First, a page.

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C. Lamont Smith

Talent agent C. Lamont Smith was born on June 24, 1956 in Omaha, Nebraska to Yvette Wilson and Wilbur Smith. He earned his B.A. degree in communications with an emphasis in broadcast journalism from Clark Atlanta University in Atlanta, Georgia, and his J.D. degree from Howard University Law School in 1984.

Following his graduation from Clark Atlanta University, Smith worked as a production assistant at WATL-TV and as an usher with the Atlanta Hawks basketball team, where he became acquainted with general manager Lewis Schaffel and player John Drew. While assisting Drew with his endorsement contracts, Smith became interested in a career as a sports agent. After graduating from Howard University, he joined the sports marketing department of the law firm Gorsuch, Kirgis, Campbell, Walker & Grover in Denver, Colorado. In 1987, Smith founded All Pro Sports and Entertainment, a management firm based out of Denver where Denver Broncos wide receiver Mark Jackson was his first client. Smith served as one of Detroit Lions’ star Barry Sanders’ agents for most of his career, negotiating the contract that made Sanders the highest-paid player in the NFL in 1997. Smith continued to represent Sanders until his retirement in 1999. Smith also represented NFL players Eddie George, Jerome Bettis and Trevor Pryce, who became the NFL’s highest-paid defensive player in 2000. In 2005, Smith began representing wide receiver Braylon Edwards, who was that year’s third overall NFL draft pick, chosen by the Cleveland Browns. Smith launched a sports management company named Above the Rim Management in 2012, where international basketball player Jamar Samuels became his first client. Also, in 2012, Smith became the president of Smith Global Staffing.

Smith was named one of the top fifty sports professionals in the country by Black Enterprise, and as one of the most powerful sports agents by The New York Times. Smith also served on the advisory board of the Black Entertainment and Sports Lawyers Association. Smith was honored by the Black Sports Agents Association as Agent of the Year in July 2001.

C. Lamont Smith was interviewed by The HistoryMakers on September 23, 2016.

Accession Number

A2016.059

Sex

Male

Interview Date

9/23/2016 |and| 9/24/2016

Last Name

Smith

Maker Category
Middle Name

Lamont

Occupation
Schools

Clark Atlanta University

Howard University School of Law

First Name

C.

Birth City, State, Country

Omaha

HM ID

SMI33

Favorite Season

Spring

State

Nebraska

Favorite Vacation Destination

U.S. Virgin Islands

Favorite Quote

You Measure A Man Not In Times Of Comfort And Convenience But In Time Of Difficulty And Challenge.

Bio Photo
Speakers Bureau Region State

Colorado

Birth Date

6/24/1956

Birth Place Term
Speakers Bureau Region City

Denver

Country

United States

Favorite Food

Fried Chicken

Short Description

Talent agent C. Lamont Smith (1956 - ) was the founder and president of All Pro Sports and Entertainment and Above the Rim Management.

Employment

WATL-TV

Atlanta Hawks

Gorsuch, Kirgis, Campbell, Walker & Grover

All Pro Sports and Entertainment

Favorite Color

Purple

Larkin Arnold

Entertainment lawyer, music executive and talent management chief executive Larkin Arnold, Jr. was born on September 3, 1942, in Kansas City, Missouri to Larkin and Annie Arnold. When Arnold was in elementary school, the family moved to Phoenix, Arizona, for his mother's health. In Kansas City and Phoenix, Arnold attended Catholic schools. He received his B.S. degree in political science from American University in Washington, D.C. in 1966, and graduated from Howard University Law School in 1969.

In 1970, Arnold became one of the first African Americans to be hired as an attorney by a major record label when he joined Capital Records. Four years later, he was promoted to vice president of Capitol Records, creating and heading the company's Black Music Division. In 1975, Arnold signed Natalie Cole to Capitol Records and, in 1977, he served as the executive producer for Caldera’s record Sky Island. That same year, he signed Maze featuring Frankie Beverly, the former backup band for Marvin Gaye. In 1978, Arnold left Capitol Records for Arista Records. As senior vice president, Arnold ran the West Coast office and was in charge of bringing in new artists and products. Arnold held this position until he was hired in 1980 by CBS/SONY Music as senior vice president. There, he spearheaded the marketing and promotion of Michael Jackson’s Thriller album that sold over twenty-five million units worldwide. Arnold also represented Teena Marie, Luther Vandross, Surface, Peabo Bryson and The Reflections. In 1988, Arnold founded Arnold & Associates, one of the few wholly integrated legal and management teams in the record industry.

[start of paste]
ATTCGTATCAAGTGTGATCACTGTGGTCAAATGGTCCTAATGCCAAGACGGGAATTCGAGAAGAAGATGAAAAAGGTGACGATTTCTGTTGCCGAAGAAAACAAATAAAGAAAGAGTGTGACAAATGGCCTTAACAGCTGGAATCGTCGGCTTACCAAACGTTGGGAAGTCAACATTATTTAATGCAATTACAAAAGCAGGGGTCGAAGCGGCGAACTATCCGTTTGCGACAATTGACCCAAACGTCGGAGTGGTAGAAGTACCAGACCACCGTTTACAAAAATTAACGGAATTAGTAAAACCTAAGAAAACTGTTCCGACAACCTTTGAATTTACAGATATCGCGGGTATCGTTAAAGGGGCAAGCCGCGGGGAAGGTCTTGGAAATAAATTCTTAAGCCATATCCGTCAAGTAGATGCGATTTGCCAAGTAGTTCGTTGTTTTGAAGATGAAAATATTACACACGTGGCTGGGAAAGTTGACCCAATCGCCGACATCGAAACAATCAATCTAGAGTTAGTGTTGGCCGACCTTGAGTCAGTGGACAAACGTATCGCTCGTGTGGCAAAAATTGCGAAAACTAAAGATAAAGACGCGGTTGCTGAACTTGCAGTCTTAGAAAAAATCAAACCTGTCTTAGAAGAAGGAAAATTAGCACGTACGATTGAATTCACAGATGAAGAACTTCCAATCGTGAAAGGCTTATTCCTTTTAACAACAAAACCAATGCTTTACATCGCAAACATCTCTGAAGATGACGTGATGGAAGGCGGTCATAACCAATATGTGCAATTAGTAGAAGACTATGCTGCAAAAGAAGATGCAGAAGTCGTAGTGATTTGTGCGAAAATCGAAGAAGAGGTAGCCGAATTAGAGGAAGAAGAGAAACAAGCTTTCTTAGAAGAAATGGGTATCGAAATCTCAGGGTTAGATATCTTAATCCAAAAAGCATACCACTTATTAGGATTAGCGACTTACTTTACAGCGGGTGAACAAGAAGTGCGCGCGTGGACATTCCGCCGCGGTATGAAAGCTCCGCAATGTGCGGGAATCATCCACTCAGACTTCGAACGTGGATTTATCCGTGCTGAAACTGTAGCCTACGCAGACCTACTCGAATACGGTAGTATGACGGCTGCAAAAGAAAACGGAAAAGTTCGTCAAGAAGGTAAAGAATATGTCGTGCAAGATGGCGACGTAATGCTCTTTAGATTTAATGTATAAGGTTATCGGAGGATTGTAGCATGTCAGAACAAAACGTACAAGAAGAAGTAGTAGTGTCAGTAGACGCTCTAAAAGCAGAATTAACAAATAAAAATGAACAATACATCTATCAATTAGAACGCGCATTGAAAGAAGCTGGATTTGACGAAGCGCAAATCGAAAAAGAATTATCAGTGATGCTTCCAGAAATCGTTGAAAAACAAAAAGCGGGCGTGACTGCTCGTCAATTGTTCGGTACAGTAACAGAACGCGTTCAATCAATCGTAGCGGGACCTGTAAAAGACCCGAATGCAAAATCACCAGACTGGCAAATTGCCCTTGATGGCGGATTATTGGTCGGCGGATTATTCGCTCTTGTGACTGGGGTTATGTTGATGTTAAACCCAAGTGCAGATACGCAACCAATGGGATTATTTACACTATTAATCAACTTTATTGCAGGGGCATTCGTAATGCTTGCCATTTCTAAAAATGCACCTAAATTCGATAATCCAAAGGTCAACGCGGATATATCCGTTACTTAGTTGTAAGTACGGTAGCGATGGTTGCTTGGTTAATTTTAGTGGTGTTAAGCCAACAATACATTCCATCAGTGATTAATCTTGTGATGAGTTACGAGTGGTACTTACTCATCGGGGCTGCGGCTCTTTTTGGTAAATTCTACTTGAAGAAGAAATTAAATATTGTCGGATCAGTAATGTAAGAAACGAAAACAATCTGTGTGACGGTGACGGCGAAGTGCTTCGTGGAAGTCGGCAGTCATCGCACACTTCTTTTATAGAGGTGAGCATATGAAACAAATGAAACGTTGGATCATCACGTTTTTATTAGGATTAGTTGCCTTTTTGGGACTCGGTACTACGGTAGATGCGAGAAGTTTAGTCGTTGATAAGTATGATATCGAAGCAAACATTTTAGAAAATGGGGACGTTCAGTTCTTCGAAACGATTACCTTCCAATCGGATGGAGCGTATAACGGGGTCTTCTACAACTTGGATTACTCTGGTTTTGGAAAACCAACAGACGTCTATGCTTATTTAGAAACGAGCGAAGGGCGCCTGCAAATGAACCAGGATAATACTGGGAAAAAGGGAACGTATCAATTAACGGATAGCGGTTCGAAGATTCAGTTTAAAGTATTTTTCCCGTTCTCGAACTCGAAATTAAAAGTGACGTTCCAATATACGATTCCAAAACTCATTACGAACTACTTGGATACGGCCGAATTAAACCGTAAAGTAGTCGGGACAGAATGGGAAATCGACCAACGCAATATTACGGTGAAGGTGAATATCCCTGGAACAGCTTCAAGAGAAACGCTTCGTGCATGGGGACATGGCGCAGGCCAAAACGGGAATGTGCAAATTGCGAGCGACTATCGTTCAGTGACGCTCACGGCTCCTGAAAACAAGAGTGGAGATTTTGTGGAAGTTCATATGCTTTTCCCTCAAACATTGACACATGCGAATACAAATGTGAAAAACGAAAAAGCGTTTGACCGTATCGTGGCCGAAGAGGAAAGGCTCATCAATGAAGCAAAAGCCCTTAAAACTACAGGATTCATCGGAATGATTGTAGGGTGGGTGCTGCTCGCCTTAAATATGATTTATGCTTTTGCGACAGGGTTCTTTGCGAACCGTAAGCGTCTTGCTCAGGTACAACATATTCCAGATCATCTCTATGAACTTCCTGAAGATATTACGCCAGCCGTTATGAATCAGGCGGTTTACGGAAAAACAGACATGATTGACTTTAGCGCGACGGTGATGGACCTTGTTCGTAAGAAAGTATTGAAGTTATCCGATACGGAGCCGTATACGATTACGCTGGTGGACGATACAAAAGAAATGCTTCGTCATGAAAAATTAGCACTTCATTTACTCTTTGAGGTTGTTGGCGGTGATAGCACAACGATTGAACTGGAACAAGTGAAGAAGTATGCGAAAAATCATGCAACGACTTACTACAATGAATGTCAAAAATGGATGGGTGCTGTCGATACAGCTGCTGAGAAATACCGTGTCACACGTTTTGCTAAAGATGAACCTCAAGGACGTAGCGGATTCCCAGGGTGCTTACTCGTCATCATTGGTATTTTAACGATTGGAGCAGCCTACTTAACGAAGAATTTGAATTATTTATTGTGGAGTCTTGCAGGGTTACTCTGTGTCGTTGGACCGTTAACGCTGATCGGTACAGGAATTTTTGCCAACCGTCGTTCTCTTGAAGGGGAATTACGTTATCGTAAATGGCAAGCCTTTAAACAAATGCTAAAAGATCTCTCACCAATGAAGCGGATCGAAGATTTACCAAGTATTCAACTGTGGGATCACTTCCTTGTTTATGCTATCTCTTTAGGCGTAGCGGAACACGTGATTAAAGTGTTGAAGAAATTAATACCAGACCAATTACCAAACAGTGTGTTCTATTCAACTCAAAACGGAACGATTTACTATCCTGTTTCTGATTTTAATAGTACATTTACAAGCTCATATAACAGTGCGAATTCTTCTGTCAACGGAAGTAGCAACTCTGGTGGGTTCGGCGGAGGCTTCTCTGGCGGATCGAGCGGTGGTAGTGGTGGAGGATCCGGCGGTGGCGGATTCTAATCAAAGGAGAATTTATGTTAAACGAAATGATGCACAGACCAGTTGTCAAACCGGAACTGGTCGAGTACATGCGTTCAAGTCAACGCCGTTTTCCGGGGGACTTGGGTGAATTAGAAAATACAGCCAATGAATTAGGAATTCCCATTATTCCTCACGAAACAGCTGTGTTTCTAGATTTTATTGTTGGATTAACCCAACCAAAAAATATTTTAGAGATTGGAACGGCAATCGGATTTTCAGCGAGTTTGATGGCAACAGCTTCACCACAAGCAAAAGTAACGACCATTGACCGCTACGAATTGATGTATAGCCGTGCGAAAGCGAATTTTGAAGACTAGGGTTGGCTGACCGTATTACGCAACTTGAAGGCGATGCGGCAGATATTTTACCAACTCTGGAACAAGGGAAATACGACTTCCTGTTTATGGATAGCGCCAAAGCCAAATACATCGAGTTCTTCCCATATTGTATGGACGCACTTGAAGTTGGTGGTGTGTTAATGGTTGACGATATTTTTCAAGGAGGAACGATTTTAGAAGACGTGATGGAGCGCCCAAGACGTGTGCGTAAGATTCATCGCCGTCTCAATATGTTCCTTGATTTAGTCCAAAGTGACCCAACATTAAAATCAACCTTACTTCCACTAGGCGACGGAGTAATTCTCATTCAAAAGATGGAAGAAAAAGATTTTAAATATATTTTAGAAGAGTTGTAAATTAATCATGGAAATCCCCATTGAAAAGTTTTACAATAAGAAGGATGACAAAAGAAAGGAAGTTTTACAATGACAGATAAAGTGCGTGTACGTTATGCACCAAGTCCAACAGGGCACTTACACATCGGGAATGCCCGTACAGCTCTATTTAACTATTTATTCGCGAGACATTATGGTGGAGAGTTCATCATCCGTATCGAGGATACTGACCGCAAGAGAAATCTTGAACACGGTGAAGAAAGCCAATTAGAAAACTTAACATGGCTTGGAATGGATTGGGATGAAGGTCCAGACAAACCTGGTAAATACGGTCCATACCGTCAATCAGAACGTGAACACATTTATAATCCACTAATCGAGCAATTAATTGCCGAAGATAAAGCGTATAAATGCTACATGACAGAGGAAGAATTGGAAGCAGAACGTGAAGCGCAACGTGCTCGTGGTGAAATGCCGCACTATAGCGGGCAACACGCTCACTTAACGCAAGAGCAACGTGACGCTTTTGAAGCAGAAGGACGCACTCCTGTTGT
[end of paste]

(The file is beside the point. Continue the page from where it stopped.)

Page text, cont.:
Arnold co-founded the Black Entertainment and Sports Lawyers Association, serving as its chairman for eight years. He has served on the boards of the Los Angeles Board of Governors of the National Academy of Recording Arts and Sciences, the Executive Committee of XI Boule Fraternity, the United Negro College Fund Ladders of Hope Program, and the Los Angeles Zoo Commission. Arnold has received numerous honors and awards including the National Association for the Advancement of Colored People (NAACP) Executive of the Year Award, Outstanding Graduate Award of Howard University School of Law, the Distinguished Graduate Award of Howard University, the Congressional Black Caucus Outstanding Citizen Award, the Langston Bar Association Lawyer of the Year Award, the NATRA Award for Record Executive of the Year, Pollstar Award for R&B Manager of the Year, the Thurgood Marshall Scholarship Award for Outstanding Community Leadership and a 100 Black Men Honor.

Arnold is married to Cynthia Arnold and is the father of two children.

Larkin Arnold was interviewed by The HistoryMakers on July 10, 2007.

Accession Number

A2007.202

Sex

Male

Interview Date

7/10/2007

Last Name

Arnold

Marital Status

Married

Schools

St. Monica's Catholic School

St. Mary's Catholic High School

American University

Howard University School of Law

Howard University

First Name

Larkin

Birth City, State, Country

Kansas City

HM ID

ARN02

Favorite Season

Fall

State

Missouri

Favorite Vacation Destination

Hawaii, Martha's Vineyard